Foreign Privacy Law Shields U.S. Consumer

The stringent consumer data protection laws in Europe are already tougher than America's, and a new regulation will apply globally

A new European privacy regulation will force some U.S. companies to overhaul their management and use of expensively collected consumer data, according to industry consultants and privacy proponents.

The new regulation will "be difficult to adjust to [partly because it is] foreign regulation of the information industry," said Stewart Baker, an attorney at the Washington-based law firm of Steptoe & Johnson.

The impact of the new regulation could be huge for companies with consumers and employees in Europe and the United States, said Melanie Janin, a manager at the New York-based U.S. Council for International Business, which lobbied against the new regulations. "This is a new issue for any company with an internal database," she said.

The regulation, titled the Directive on Protection of Personal Data, requires companies to show individual consumers any company-held data about them, where the data was acquired, and correct any mistakes. Companies could also be barred by consumers from using the information for direct marketing of products or services, and companies must have each consumers' permission to process sensitive information, such as their health, religious beliefs or trade union memberships.

The regulation bars the transfer of personal data from European countries to other countries that do not have similar privacy legislation, such as the United States.

The regulation is more restrictive than the current privacy guidelines established by the Organization for Economic Cooperation and Development, to which many U.S. companies adhere. For example, the consumer-data company Equifax Inc., based in Atlanta, Ga., will continue to follow the development organization's guidelines, said company spokesman Dave Mooney.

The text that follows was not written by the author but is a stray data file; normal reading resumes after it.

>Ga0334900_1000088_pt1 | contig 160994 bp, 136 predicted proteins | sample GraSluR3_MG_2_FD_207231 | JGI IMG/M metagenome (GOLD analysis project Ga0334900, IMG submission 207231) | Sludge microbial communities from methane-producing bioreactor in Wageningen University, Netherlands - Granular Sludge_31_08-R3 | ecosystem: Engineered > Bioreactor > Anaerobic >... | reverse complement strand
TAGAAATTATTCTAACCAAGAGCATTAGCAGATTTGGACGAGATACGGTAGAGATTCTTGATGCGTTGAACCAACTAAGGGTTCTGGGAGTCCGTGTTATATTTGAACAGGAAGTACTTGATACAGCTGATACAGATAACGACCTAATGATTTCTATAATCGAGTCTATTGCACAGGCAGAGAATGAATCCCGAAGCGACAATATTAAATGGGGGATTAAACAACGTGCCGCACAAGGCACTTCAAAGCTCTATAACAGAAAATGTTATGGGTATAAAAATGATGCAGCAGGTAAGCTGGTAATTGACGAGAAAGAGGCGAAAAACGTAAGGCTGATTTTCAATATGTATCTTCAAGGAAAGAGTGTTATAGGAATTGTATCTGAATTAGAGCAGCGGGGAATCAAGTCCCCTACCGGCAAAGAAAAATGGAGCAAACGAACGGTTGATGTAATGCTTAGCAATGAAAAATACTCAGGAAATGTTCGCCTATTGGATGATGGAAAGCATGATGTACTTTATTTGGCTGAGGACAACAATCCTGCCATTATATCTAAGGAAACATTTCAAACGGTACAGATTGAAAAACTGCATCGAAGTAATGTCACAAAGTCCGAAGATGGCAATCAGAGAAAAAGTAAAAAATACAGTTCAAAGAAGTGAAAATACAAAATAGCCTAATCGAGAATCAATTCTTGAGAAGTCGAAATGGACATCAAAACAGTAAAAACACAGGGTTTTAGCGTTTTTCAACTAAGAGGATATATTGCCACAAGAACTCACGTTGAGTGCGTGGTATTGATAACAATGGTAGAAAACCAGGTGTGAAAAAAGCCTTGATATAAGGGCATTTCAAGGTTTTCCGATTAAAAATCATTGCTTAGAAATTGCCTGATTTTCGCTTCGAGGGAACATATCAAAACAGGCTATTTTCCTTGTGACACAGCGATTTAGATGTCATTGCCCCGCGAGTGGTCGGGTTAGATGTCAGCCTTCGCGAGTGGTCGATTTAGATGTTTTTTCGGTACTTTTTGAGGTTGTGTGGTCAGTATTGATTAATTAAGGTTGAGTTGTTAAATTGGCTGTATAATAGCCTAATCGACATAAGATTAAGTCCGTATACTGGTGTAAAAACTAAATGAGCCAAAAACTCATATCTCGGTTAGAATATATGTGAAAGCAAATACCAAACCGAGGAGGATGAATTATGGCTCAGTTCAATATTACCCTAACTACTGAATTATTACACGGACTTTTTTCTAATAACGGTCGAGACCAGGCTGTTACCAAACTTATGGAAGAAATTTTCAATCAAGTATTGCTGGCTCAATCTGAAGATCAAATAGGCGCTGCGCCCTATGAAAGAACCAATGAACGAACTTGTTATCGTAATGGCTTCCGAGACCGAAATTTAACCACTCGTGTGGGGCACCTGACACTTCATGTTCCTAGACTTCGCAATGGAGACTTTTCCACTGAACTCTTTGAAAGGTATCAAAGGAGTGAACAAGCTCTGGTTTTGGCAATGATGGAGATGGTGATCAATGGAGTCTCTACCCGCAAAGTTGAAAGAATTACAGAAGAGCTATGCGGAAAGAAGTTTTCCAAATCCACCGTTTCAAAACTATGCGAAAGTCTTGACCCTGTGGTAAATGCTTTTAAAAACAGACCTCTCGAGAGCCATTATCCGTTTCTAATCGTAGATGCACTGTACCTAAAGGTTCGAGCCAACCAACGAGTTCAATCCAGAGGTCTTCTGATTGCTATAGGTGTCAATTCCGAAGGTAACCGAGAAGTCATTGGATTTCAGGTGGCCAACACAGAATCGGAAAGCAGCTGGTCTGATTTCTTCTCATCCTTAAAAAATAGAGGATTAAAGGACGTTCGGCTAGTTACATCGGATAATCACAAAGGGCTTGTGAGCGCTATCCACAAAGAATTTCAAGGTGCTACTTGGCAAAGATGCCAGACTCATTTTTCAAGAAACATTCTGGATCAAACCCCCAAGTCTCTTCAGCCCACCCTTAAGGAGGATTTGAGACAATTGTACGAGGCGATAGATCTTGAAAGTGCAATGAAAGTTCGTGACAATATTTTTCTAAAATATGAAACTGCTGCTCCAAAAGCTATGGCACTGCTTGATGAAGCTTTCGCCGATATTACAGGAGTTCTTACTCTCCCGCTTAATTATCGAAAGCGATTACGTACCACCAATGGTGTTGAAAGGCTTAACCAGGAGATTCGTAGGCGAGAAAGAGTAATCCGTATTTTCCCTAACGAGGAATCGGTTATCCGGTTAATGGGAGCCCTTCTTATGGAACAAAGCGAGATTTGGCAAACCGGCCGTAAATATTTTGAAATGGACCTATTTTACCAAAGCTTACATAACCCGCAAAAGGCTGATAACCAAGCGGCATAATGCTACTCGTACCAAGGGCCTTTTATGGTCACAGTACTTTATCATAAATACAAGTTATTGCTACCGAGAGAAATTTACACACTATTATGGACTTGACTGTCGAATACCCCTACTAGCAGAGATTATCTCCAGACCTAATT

Banks, insurance firms, as well as computer and software sellers such as Microsoft Corp., will be affected by the regulations, which were adopted by the pan-European Council of Ministers in late July, and will work their way into national laws throughout Europe over the next three years.

Personal information is collected by companies from their employees and customers, or from third-party firms such as Equifax. The information is used to manage employees, guide marketing campaigns, gauge the impact of advertising, track consumption of health services, software and other products, and assess the risks of insurance policies.

Numerous companies are reviewing the regulation to see how it will reshape their planned use of consumer data. For example, Marcia Sullivan, chief of government relations at the Arlington, Va.-based Consumer Banking Association, has asked some of her 750 member banks to assess the impact of the new regulation. "Everyone is looking at privacy concerns as technology enables them to manage their databases better," she said.

"American companies will scream like heck about this," said Jim Lukaszewski, privacy consultant and owner of The Lukaszewski Group Inc., White Plains, N.Y. U.S. companies will have to segregate U.S. and European consumers' data, and manage their European data more carefully, he said. But U.S. companies are so technologically advanced that they can accomplish this without much trouble, he said.

To offset the new rules, U.S. companies can also move their data-management offices to the European countries and change marketing tactics, said Robert Gellman, a privacy consultant based in Washington, D.C. U.S. companies already deal with privacy laws in the United Kingdom, Germany and other European countries, so it shouldn't be too difficult for them to cope with the new regulation, he said.

U.S. consumers will likely soon demand that Congress enact similar privacy protections, giving an advantage to U.S. companies that learn quickly how to work within the new European rules, Lukaszewski said. With the European regulation, U.S. companies "are staring their future in the face."

Privacy proponents say they hope the stringent new law will spur tougher privacy legislation in the United States. There's "good potential for seeing improved privacy legislation in the United States... because every company that wants to do international trade in information" wants uniform privacy regulations wherever it operates, said David Banisar, an attorney with the Washington-based Electronic Privacy Information Center.

Janin disagreed, saying the new regulation will be unlikely to prompt similar regulation in the United States. However, other countries such as Taiwan and Canada are also planning more stringent privacy laws, she said.


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